We’ve learned how to stick to our plan, says Lancaster

England's Nick Easter, left, and Danny Cipriani afford themselves a smile as they take to the pitch during the Captain's Run at the Millennium Stadium, Cardiff, yesterday. The sides meet tonight to get the 2015 Six nations tournament underway (Picture: Nick Potts/PA).
England's Nick Easter, left, and Danny Cipriani afford themselves a smile as they take to the pitch during the Captain's Run at the Millennium Stadium, Cardiff, yesterday. The sides meet tonight to get the 2015 Six nations tournament underway (Picture: Nick Potts/PA).
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Forget the World Cup for a few weeks; the here and now presents a big enough opportunity for Stuart Lancaster and his England team to start altering perceptions.

The fourth Six Nations of the Lancaster era begins tonight in Cardiff with England harbouring a deep sense of frustration that they have yet to win the championship.

Lancaster’s reign has been characterised by a string of near-misses and what-ifs, never more sharply represented than in their three successive runner-up finishes in the Six Nations.

The most agonising of these unfolded 12 months ago when Ireland claimed the title on points difference alone, having been beaten at Twickenham.

But for a late try engineered by France in Paris, the Red Rose would have been celebrating a first grand slam since 2003.

As it was, that defeat in the French capital on the opening day of the tournament left Lancaster’s men playing catch-up, a fate that awaits them again if they surrender in Wales tonight.

The bigger picture, of course, is that a World Cup is right around the corner, with England, as hosts, expected to at least make the final of the tournament.

But these five games over the next seven weeks are of equal importance as England look to not only issue a statement of intent, but to end their quest for the Six Nations championship.

“We are frustrated that we haven’t nailed down that championship win – it does burn inside us,” confessed Lancaster.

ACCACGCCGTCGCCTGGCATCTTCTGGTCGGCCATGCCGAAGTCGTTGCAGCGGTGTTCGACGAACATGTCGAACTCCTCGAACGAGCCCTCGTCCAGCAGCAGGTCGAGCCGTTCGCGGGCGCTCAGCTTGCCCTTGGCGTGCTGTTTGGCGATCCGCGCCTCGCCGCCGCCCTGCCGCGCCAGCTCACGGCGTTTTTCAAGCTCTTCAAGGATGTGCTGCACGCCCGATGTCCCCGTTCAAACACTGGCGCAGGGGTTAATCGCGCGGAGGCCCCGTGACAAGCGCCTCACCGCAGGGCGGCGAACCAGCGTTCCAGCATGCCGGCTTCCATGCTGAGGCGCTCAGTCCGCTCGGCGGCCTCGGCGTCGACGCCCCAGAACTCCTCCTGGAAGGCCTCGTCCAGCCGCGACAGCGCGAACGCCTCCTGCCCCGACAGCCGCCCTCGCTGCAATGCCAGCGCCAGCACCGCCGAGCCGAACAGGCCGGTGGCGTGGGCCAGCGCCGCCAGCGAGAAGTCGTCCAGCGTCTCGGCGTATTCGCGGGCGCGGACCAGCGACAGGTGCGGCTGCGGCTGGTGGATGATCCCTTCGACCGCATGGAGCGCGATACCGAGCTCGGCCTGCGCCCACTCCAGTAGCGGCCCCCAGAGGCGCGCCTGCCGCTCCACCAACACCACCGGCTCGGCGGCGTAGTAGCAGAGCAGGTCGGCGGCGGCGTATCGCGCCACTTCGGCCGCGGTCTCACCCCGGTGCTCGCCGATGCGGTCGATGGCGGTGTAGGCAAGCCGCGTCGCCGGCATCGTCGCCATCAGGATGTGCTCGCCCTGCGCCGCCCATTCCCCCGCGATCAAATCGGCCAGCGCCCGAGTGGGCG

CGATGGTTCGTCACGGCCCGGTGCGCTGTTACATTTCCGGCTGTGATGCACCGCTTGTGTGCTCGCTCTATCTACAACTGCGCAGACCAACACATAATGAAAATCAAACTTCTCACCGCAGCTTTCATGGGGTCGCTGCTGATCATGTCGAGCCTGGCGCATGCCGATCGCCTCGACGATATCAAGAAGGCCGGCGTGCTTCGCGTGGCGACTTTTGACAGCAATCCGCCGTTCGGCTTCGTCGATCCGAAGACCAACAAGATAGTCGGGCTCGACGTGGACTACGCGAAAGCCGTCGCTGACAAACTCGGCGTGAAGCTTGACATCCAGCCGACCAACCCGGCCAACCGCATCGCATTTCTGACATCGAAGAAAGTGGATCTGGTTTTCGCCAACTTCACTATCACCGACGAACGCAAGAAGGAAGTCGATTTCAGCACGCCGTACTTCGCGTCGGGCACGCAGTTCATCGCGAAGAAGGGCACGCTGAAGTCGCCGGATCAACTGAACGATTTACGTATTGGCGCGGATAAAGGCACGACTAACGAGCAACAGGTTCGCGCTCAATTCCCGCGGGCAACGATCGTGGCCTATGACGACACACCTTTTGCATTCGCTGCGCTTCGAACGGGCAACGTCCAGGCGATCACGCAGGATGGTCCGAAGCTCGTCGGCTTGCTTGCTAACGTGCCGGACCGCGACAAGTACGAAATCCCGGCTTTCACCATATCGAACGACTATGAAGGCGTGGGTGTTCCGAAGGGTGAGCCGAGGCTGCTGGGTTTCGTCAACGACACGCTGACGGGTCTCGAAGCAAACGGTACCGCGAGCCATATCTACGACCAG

“But you have to earn the right to stamp your authority. There are a lot of good teams out there who will have the same motivation as us.

“We’ve been close a couple of times, when maybe the bounce of the ball another way could have made a difference.

“We got to the stage where we want performances to lead to wins.

“Whatever it takes to win we’ll try to achieve it.”

The importance of tonight’s opening encounter in Cardiff cannot be understated, given how the outcome will shape the rest of the tournament for Lancaster’s men.

Victory will fill them with confidence, while defeat could be crushing to morale and leave their title aspirations hanging by a thread after just one match.

Preparations for the Millennium Stadium have been undermined by an escalating injury crisis that has accounted for seven members of the first-choice starting XV – Owen Farrell, Courtney Lawes, Joe Launchbury, Ben Morgan, Tom Wood, Brad Barritt and Manu Tuilagi.

England’s midfield has been in a state of flux for years, but the uncertainty has only increased with Barritt, Tuilagi and Kyle Eastmond in the treatment room.

“Wales are a side stacked full of British and Irish Lions and they don’t seem to have suffered as many injuries as we have, so they have that stability,” observed Lancaster, former Leeds player, academy coach and director of rugby.

“We back ourselves to get the best out of the players we do have.

“It is a big game but, as I say, there’s five big games coming round the corner in this Six Nations.

“The priority is to get your process right, get your detail right, get the players to understand the game plan and then the game should come to us on the day.

“We’ve got to make sure we prepare well and the rest should look after itself.”

If last year’s near-miss in the Six Nations was agonising, the fate they suffered 12 months earlier was shattering.

Their trip to Wales was the fifth and final match of the series, with England needing a win to claim a first grand slam since the Clive Woodward era.

A 30-3 defeat was one of the more sobering of Lancaster’s three years in charge.

“That was an important game two years ago and it’s right that you probably learn more from your defeats than your victories,” said Lancaster, whose side gained a semblance of revenge by beating Wales 29-18 at Twickenham last March.

“It’s important that we feel confident going back to Cardiff. We have to learn the lessons from two years ago, without a doubt.

“We didn’t play well enough on the day and when it got to 17-3 at around 50 minutes, we allowed ourselves to slip into trying to solve problems on our own. In international rugby you can’t do that.

“We’ve learned the lessons about sticking to the plan and we’ve done that a lot better recently, particularly in the Australia game last autumn.

“A lot of the players who played in the 2013 game also played in the 2014 game.

“We had a good win last year at Twickenham, but Wales in Wales is different.”